How much has the recent increase in online gaming led to a stronger appetite for evolution's live casino games?
We are used to a growing demand for our games, but it’s been exceptional as the world accelerates its adoption of all things online. The growth is not just from a greater demand of online entertainment, though, as in the last 12 months, we launched 12 new games. We’ve seen customer growth and a constant and unwavering demand for our classics, such as roulette, blackjack and baccarat. We’ve also seen strong growth and success from our game shows, and have launched craps this year, which nobody else offers in a live format, and it’s been a great addition for our more serious players. So we have really added something for everyone in the last year.
Does this create a greater need for product innovation?
Having more players means we can justify doing new game types that other providers wouldn’t do. For example, if we do a game that only appeals to 5% of our players, then it’s easier to justify when 5% represents a much bigger number. This coming year we’re really pushing the boundaries on innovation and doing stuff that players will love, like a few strategy-type games that are different from anything we have done before. We’re diving into the world of virtual reality now that the Oculus and other VR headsets have become more popular, and we’re doing a lot of quiet innovation that players will see and feel but won’t necessarily be the big headlines people talk about.
Do you agree with the proposed uk regulation reducing game speed and does that, along with other regulations across europe, make product enhancement tougher, or are such regulations justified?
We have the slowest games in the industry, which is the nature of live casino. We average around 50 seconds per game and do just fine with this. Some slots are under two seconds per game, so the industry really runs the gamut. We are used to lots of regulatory changes and this is all part of possessing a privileged license to offer casino games. We need regulation in our industry and some of it helps achieve the objectives it desires, and other regulations have unintended consequences that have the opposite effect. I don’t think it’s fair to say any regulation is unjustified because each country or jurisdiction is unique, and they have to do what is right for their citizenry and we have to comply.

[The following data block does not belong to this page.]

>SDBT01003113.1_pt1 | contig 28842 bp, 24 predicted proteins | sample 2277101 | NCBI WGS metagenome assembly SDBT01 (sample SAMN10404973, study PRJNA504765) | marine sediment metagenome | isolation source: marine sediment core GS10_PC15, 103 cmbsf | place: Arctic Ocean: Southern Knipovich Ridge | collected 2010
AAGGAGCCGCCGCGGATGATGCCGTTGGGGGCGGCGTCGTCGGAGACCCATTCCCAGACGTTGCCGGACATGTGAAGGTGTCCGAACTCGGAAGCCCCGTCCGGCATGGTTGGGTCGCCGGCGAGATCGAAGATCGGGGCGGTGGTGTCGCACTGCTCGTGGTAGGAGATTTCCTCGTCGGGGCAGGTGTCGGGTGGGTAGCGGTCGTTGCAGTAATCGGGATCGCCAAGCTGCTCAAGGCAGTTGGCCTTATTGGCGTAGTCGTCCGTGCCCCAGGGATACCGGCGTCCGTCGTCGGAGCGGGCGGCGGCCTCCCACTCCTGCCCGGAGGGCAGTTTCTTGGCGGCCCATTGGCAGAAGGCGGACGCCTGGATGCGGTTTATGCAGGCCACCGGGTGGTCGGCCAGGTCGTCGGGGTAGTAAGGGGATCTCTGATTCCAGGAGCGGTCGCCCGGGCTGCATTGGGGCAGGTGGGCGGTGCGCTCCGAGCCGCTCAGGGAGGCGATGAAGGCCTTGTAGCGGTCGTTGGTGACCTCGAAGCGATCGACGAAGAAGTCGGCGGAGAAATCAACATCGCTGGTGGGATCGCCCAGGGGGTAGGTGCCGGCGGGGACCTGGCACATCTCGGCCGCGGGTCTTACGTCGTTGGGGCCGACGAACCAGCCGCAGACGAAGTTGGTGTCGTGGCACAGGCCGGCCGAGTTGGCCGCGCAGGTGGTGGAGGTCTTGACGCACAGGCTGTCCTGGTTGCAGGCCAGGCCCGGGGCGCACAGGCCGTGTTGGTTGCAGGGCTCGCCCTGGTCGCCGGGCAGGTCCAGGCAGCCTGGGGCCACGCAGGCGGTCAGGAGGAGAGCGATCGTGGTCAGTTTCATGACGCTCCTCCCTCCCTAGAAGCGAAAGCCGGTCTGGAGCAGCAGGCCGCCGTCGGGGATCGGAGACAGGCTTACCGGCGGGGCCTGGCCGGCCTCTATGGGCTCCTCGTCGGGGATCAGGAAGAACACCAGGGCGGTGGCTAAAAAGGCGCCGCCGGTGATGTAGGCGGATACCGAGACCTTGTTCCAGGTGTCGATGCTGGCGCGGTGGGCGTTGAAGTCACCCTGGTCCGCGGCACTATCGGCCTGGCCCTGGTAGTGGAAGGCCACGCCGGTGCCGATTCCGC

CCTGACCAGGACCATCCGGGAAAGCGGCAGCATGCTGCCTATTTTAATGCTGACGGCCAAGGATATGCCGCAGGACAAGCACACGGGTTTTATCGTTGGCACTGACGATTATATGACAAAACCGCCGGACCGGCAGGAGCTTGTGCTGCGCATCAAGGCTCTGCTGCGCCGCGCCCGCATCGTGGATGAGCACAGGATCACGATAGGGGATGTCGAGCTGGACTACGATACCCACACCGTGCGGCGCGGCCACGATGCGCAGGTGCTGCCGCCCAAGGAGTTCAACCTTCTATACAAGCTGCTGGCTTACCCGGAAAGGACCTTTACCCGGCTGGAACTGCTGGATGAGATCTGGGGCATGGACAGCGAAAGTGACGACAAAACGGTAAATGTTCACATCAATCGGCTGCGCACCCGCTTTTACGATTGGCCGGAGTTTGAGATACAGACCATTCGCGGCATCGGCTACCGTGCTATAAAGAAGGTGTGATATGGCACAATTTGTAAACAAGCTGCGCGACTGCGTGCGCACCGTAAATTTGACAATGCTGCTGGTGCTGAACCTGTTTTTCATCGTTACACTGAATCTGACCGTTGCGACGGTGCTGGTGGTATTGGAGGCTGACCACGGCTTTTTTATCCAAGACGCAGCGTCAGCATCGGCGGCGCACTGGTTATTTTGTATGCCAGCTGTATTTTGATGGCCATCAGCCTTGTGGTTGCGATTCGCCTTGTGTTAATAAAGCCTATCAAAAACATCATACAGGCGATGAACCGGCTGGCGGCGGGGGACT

Evolution has seen big revenue rises in 2020. can we expect to see more in 2021, and how will the netent acquisition be a benefit?
As highlighted in our recent year-end report, we continue to see a positive increase in player numbers and engagement levels. Revenues amounted to €177.7m ($211.6m) in Q4 and as a result of our acquisition of NetEnt and Red Tiger, €17.8 million of the revenue is derived from NetEnt games.
We have now added top-performing online slots to our live casino product portfolio and will utilise NetEnt’s most iconic titles, blending NetEnt player favourites into the world of live casino to create a new wave of games that provide players with amazing new entertainment experiences. This approach has already paid dividends for NetEnt and Red Tiger, whose collaborations have resulted in massively successful slots.
As for trends in live casino, we’re doing a lot this year in the way of new games and features to support our massively growing baccarat business and we’ll continue to expand our range of game shows to appeal to an even broader spectrum of players. You might say a theme to watch in our upcoming roadmap is ‘player choice’. Most of the games today are ‘bet and watch’ games, but we’ll deviate from this a bit for 2021 and do some great stuff that gives players control, sort of in the way blackjack does.